Pasture Assessment in the Northeast United States
Matt A. Sanderson, Sarah C. Goslee, and James B. Cropper
USDA-ARS Pasture Systems and Watershed Management Research Unit, Building 3702 Curtin Road, University Park, PA. USDA-NRCS East NTSC, Greensboro, NC 27401.
Many livestock producers have intensified management of pastures in the Northeast and need assessment and monitoring tools to determine how management has influenced pastures. The Pasture Condition Score (PCS) system, developed by the NRCS, was used to assess 108 pastures on 31 farms across the Northeast. We examined the applicability of the system to identify potential problems with its uses and obtain a snapshot of pastureland status.
None of the pastures evaluated scored in the lowest category (PCS \< 15), and only a few pastures scored in the highest category (PCS >45). More than 40% of the pastures scored in the category where only minor changes to management were needed (PCS = 36-45) and another 44% fell into the category where some improvements were needed (PCS = 26-35). About 15% of pastures scored 16-25, indicating immediate management changes were needed.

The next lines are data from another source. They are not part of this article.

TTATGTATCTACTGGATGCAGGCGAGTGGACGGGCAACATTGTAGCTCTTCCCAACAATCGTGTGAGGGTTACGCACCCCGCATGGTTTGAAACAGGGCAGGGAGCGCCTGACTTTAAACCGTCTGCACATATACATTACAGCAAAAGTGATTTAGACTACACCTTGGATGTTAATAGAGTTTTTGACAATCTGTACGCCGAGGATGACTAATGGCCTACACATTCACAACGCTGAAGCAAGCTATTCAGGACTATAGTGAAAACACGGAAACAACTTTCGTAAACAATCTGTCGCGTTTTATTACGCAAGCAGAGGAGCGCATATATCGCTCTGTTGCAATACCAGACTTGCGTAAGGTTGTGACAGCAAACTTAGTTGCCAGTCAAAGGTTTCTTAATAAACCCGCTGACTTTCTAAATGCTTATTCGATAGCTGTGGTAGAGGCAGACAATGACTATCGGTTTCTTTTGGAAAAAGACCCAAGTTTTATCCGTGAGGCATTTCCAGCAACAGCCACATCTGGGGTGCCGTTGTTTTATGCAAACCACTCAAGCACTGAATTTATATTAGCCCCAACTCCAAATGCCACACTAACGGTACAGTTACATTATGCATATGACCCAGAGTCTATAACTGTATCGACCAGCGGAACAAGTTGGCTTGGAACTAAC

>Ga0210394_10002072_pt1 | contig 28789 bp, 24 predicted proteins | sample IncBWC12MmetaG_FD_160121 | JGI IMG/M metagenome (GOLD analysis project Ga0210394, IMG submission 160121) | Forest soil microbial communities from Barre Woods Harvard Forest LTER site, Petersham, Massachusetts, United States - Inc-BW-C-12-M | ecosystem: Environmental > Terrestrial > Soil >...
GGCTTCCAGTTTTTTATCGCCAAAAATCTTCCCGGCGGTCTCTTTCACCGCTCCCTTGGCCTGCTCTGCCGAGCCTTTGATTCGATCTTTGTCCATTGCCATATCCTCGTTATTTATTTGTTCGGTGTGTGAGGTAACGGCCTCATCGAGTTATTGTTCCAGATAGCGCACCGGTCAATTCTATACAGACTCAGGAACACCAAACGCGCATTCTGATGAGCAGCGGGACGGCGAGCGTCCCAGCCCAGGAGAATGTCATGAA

The indicator “percent legume” scored lowest of all the indicators. The low rating for legume content suggests that producers should focus management on establishing and maintaining legumes, which contribute valuable N and high quality forage to the pasture system.
Pasture condition score was negatively related to plant species richness. Pastures with the highest species richness generally had many weedy species. This indicates that focusing on increasing the number of species in a pasture without regard to the species composition may not be wise.
The PCS system was readily implemented on most pastures. Producers would benefit by observing individual pasture condition indicators at regular intervals to track trends and inform management decisions.